Victims of elder abuse range between those older than 75 years, often older than 80 years old. In 2004, the National Center on Elder Abuse found that two thirds of victims are women even though men and women appear to have the same rates. They also found that 33% of the abusers were the adult children of the elder in addition to the spouse and other family members. 77% of the abused elderly came from Caucasian background (Teaster et al., 2007). Research found that the victims have personal relationship with the offender and are also dependent on that person (Collins, 2006). The maltreatment usually occurs at the home of the victim or the offender, but in other cases it can occur in institutions such as in a nursing home. About 35% of the offenders have some sort of psychological disorder or are substance abusers (Pillemar and Finkelhor, 1989). Understanding the victim and abuser play a crucial role in detecting and preventing elder abuse.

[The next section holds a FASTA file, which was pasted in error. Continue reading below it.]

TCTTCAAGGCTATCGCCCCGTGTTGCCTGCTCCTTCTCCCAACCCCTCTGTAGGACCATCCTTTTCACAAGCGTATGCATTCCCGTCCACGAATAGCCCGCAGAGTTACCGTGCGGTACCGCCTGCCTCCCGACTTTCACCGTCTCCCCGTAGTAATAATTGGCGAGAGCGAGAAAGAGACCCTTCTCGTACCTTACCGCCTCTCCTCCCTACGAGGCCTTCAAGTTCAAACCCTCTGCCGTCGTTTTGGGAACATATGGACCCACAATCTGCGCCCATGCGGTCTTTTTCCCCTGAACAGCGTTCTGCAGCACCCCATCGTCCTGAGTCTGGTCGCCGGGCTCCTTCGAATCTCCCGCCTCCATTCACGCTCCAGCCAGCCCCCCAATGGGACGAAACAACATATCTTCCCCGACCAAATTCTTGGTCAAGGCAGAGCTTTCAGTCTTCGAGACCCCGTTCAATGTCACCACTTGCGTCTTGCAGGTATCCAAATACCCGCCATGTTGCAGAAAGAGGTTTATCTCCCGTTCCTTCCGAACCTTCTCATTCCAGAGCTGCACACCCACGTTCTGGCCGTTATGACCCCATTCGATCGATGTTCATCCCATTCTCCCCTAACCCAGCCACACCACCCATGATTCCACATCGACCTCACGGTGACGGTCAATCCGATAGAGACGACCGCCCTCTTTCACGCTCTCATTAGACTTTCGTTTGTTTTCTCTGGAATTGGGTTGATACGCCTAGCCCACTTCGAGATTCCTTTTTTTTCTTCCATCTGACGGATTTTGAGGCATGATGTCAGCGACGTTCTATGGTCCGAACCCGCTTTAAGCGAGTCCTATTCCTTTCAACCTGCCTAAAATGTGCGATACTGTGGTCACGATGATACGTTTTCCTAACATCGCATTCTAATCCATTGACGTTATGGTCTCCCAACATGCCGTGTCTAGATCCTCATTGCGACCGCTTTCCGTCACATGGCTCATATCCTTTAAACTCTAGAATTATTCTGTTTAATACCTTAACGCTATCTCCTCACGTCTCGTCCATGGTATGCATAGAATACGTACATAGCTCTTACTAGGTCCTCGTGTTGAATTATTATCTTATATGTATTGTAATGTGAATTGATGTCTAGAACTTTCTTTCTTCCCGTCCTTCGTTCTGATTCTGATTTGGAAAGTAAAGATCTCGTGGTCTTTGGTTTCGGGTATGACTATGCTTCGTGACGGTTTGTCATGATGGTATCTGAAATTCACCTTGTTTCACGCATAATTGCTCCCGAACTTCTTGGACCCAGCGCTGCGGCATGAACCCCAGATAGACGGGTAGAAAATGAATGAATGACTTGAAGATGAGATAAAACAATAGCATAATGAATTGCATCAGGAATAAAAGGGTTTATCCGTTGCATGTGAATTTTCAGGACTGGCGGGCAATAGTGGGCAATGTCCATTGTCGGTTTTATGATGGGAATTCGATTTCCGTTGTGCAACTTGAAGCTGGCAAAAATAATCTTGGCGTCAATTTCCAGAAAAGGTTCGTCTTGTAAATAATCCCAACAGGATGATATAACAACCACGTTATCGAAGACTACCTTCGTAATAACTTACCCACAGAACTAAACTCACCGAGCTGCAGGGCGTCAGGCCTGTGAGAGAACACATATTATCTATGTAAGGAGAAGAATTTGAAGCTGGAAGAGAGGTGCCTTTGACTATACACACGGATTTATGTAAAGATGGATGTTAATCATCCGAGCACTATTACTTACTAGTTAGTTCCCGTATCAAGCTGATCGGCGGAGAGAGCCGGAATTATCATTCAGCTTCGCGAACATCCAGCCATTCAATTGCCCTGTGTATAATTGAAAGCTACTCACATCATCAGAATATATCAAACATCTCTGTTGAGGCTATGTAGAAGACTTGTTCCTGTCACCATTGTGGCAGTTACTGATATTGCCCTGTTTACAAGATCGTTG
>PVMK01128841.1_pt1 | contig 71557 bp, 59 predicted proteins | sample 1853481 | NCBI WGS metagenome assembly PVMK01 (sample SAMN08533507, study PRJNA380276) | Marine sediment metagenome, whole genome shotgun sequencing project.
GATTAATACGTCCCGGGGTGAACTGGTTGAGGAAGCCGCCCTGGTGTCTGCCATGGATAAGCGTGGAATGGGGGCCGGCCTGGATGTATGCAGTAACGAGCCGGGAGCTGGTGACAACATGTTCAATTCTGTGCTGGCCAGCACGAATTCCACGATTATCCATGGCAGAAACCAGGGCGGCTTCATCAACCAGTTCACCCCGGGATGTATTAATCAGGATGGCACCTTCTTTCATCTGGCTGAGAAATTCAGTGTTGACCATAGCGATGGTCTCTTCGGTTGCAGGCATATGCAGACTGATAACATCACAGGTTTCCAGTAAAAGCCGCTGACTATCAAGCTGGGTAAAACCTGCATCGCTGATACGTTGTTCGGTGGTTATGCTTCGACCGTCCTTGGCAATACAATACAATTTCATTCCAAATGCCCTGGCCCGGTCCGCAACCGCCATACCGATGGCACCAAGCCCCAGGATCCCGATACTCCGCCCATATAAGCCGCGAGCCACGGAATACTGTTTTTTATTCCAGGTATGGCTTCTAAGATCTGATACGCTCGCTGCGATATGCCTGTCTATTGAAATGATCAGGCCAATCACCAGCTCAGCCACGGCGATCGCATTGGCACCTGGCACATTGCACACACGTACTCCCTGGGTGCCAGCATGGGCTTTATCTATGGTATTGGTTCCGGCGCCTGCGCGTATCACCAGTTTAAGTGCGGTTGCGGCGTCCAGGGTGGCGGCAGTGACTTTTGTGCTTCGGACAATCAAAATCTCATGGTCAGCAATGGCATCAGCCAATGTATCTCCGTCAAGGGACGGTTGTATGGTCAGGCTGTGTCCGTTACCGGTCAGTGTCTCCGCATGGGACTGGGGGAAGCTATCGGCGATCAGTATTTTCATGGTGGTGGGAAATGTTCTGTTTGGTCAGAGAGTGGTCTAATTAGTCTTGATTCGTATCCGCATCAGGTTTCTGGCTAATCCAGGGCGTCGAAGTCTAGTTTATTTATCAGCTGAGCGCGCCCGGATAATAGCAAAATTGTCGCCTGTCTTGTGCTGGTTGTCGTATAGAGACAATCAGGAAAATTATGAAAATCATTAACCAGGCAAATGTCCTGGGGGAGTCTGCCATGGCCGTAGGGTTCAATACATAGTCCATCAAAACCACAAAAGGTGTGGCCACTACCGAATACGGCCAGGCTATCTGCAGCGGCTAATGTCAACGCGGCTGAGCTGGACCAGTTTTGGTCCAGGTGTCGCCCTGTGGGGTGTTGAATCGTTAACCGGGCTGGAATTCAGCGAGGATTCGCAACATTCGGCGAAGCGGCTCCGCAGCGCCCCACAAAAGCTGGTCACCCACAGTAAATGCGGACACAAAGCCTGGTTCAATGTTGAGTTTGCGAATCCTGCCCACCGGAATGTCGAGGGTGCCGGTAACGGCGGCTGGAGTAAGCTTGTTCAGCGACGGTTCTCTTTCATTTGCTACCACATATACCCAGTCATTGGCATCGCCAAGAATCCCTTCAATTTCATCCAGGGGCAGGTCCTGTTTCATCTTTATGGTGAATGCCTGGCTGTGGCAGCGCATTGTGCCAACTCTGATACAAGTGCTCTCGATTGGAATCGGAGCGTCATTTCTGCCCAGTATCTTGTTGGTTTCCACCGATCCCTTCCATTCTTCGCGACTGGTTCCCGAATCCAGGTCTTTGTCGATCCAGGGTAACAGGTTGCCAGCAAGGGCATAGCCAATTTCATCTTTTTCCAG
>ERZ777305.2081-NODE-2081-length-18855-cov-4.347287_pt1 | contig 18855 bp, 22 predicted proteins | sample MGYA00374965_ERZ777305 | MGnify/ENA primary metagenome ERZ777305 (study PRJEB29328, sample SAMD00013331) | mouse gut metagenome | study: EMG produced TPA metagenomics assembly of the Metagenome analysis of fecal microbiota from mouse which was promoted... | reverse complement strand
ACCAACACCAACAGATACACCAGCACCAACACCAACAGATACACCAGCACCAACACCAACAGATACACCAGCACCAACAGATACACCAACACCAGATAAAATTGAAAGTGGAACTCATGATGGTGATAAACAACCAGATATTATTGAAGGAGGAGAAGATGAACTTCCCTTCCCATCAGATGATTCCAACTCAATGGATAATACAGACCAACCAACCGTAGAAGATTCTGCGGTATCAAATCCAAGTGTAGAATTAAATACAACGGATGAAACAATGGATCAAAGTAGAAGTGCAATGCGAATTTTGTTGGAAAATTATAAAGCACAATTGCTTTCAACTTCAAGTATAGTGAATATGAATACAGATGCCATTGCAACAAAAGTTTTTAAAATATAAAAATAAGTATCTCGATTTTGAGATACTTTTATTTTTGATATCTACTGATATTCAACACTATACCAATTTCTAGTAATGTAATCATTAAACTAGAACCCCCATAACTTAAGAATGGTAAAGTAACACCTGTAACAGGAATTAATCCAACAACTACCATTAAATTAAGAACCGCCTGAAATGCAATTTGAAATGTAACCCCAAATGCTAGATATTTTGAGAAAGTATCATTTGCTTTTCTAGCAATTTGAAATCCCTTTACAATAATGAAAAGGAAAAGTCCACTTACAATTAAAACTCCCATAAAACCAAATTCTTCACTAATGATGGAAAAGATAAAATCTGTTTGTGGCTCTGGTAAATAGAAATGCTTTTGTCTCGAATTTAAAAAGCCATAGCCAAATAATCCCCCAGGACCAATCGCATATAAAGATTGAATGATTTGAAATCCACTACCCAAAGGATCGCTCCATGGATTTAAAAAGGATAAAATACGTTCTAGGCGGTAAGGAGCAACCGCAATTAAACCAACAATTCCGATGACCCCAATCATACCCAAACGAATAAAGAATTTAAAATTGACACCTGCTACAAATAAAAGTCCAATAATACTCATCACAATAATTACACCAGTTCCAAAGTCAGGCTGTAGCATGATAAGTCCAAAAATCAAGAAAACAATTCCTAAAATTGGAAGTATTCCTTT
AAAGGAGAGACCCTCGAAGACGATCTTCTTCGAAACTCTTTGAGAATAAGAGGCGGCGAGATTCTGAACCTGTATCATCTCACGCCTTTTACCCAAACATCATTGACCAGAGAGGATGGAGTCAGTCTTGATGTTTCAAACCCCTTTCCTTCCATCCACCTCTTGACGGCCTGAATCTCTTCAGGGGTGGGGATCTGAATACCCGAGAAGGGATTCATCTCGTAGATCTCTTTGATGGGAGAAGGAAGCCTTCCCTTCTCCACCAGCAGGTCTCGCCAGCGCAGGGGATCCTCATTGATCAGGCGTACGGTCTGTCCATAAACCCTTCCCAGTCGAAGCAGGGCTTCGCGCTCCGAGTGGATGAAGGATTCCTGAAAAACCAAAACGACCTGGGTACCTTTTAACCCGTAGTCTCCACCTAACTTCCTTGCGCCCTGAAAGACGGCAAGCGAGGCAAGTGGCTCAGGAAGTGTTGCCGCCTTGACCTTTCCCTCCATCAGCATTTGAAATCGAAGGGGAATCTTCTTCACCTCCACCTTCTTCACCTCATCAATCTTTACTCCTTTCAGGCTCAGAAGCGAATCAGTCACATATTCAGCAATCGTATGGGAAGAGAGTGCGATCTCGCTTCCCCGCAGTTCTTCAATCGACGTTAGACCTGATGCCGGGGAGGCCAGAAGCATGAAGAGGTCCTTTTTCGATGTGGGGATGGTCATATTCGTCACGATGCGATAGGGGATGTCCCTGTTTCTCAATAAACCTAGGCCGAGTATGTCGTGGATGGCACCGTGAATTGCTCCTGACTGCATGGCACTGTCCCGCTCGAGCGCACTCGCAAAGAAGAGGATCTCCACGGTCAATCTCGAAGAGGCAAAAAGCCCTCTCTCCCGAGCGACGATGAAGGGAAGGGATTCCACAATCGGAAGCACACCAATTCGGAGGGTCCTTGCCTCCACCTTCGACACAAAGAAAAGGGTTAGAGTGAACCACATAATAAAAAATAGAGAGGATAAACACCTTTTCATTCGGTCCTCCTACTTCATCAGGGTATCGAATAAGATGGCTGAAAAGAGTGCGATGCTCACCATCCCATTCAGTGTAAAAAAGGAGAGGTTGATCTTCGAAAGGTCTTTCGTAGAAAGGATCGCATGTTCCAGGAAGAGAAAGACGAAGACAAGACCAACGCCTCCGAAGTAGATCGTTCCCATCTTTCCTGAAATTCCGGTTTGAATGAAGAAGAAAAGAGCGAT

Physical abuse is the willful act carried out with the intent of causing physical pain or injury. Physical abuse includes slapping, hitting, kicking, blunt force trauma, force-feeding, overmedication, improper medication, and improper use of physical restraints (Collins, 2006). Up to 14% of elder abuse is physical resulting in more death than those seen in younger patients. Elders are most likely to be victims of "accidental" trauma that includes scratches and bruising on the body as well as injuries to the eye, nose, or mouth. Worrisome traumatic injuries include areas that are uncommonly impacted during regular daily activities such as the inner thigh, inner wrists, palms and soles, and back of neck. Head trauma is connected to severe cases of physical abuse leading to high morbidity and mortality rates. Other types of physical abuse can be seen with patterned burns that are inflicted to the elderly. Forcibly pulled hair can lead to swelling of the scalp and multiple patches of baldness. Choking is a result of force-feeding that can result in the caretaker becoming impatient. Withdrawing medication is another form of physical abuse that leads to improper medical care of the elderly. Physical abuse is considered as the most severe form of elder abuse and most of the time gets overlooked.